When Joseph Buddenberg, Maryam Khajavi, Nathan Pope and Adriana Stumpo were arrested in 2009, prosecutors said little other than that the group allegedly chalked slogans on the sidewalk, distributed fliers and attended protests. Later, when they were officially indicted, the government was still tight-lipped about how their non-violent, above-ground protests amounted to “terrorism.”

In response, the Center for Constitutional Rights and attorney Matthew Strugar led an effort to have the indictments dismissed. In short, they argued that the charges should be dropped because they seem to involve only protected First Amendment speech, but that in order to make that argument the defendants’ speech must be clearly identified.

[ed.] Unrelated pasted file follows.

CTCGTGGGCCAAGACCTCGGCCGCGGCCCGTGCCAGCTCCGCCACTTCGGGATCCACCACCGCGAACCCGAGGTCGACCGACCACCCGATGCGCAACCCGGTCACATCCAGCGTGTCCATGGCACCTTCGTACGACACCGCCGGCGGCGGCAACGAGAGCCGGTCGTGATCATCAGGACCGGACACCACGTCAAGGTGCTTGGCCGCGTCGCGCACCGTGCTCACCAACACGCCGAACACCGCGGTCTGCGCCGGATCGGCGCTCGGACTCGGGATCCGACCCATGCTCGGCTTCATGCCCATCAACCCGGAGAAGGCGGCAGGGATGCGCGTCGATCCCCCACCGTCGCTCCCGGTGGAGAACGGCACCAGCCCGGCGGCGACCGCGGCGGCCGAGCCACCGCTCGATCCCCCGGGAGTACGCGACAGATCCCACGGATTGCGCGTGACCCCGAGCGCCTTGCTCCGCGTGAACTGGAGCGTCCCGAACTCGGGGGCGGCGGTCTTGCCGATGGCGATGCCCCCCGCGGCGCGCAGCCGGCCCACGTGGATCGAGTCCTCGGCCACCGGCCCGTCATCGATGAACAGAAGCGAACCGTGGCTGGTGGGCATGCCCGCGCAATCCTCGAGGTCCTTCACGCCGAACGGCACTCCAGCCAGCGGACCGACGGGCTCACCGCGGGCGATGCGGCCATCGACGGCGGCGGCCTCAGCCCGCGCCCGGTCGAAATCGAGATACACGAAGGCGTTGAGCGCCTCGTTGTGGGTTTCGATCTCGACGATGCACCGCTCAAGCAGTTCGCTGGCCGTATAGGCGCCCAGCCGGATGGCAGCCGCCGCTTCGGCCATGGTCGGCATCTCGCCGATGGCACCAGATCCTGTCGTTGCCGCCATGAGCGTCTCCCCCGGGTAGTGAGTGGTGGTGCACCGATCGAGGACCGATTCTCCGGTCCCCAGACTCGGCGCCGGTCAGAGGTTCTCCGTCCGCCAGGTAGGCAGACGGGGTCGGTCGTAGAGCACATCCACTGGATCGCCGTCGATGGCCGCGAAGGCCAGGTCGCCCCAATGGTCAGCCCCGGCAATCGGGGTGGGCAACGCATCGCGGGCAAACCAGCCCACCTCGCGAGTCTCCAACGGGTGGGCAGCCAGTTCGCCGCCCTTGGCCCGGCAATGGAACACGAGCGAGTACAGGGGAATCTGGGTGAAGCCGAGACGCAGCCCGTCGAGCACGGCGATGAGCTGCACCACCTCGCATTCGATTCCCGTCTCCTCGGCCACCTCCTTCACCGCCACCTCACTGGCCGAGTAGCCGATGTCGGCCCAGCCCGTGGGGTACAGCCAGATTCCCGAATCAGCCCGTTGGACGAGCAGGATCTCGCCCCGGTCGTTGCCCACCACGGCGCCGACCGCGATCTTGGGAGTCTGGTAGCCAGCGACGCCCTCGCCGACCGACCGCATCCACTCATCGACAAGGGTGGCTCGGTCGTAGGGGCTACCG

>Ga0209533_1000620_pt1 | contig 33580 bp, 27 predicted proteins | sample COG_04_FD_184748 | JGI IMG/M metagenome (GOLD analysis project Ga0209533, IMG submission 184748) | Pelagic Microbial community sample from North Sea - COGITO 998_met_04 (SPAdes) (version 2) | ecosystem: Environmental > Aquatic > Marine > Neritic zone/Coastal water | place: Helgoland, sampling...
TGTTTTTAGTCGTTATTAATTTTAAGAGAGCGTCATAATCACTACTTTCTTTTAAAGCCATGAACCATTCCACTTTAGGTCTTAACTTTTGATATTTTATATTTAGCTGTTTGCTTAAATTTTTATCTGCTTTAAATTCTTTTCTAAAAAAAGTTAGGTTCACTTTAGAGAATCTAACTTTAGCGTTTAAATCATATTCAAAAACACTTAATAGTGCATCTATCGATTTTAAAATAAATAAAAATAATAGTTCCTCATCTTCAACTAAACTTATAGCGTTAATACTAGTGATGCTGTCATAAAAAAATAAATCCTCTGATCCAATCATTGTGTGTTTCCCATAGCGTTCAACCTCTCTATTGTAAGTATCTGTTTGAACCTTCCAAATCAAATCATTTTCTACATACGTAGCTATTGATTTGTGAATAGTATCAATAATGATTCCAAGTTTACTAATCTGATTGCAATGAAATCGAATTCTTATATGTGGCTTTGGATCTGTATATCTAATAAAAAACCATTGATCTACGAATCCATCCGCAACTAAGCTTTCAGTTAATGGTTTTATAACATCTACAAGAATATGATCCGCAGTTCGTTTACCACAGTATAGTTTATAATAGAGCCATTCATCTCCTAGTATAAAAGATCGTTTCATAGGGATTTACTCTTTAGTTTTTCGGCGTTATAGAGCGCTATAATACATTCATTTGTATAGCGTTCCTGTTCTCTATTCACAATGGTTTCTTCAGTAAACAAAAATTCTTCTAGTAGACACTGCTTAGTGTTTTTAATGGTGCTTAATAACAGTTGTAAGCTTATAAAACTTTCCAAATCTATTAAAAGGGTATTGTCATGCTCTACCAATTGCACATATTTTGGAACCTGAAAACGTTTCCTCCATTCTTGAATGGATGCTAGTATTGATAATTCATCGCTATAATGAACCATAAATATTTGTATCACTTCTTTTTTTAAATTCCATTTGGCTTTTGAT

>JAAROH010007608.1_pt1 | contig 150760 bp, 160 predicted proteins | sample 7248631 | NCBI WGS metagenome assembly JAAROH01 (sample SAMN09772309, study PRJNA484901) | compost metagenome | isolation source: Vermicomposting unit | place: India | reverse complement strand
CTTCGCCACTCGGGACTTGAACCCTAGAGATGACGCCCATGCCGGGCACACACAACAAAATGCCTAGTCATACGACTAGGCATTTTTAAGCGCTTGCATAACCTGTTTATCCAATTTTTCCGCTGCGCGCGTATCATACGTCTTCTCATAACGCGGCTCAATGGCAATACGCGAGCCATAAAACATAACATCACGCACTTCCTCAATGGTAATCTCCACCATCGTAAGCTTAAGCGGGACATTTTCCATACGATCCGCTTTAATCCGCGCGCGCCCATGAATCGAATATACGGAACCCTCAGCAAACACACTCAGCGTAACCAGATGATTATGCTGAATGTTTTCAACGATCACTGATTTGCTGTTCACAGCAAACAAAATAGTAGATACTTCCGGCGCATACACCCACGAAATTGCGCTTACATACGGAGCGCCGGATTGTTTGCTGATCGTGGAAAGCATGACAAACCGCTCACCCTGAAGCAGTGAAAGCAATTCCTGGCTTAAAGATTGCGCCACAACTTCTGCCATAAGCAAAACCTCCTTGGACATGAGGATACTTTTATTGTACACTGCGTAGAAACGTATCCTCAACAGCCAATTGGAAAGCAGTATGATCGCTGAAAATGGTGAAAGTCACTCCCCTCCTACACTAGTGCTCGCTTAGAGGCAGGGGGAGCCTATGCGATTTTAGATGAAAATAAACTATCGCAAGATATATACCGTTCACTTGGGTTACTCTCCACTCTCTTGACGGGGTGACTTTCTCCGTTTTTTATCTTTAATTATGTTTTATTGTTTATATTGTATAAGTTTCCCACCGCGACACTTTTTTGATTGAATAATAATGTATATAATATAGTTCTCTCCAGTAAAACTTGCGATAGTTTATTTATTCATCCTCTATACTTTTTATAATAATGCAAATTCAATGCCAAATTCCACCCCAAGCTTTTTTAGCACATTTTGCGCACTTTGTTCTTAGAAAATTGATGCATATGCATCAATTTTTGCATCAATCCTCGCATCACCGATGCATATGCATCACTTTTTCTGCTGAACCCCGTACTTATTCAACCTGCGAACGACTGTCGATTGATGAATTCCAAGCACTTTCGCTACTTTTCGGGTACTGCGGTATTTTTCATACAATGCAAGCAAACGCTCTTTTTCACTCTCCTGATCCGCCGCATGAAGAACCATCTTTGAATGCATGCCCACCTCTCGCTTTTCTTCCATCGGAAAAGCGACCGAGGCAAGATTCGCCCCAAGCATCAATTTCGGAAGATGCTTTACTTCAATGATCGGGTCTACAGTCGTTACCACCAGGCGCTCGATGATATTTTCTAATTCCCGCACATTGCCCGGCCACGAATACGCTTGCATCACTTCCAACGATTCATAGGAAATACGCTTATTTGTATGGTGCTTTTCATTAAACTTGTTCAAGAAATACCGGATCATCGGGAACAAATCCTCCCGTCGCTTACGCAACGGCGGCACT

The case is not over, however. The government can still re-indict the defendants with an amended bill of particulars that clearly outlines their alleged actions.

Support the AETA 4

A U.S. District Court has thrown out the indictment of four animal rights activists who were charged with violating the Animal Enterprise Terrorism Act, because the government did not clearly explain what, exactly, the protesters did.

aeta_4.jpg
aeta_4.jpg

When Joseph Buddenberg, Maryam Khajavi, Nathan Pope and Adriana Stumpo were arrested in 2009, prosecutors said little other than that the group allegedly chalked slogans on the sidewalk, distributed fliers and attended protests. Later, when they were officially indicted, the government was still tight-lipped about how their non-violent, above-ground protests amounted to “terrorism.”

In response, the Center for Constitutional Rights and attorney Matthew Strugar led an effort to have the indictments dismissed. In short, they argued that the charges should be dropped because they seem to involve only protected First Amendment speech, but that in order to make that argument the defendants’ speech must be clearly identified.

Here’s an excerpt from Judge Ronald M. Whyte’s ruling: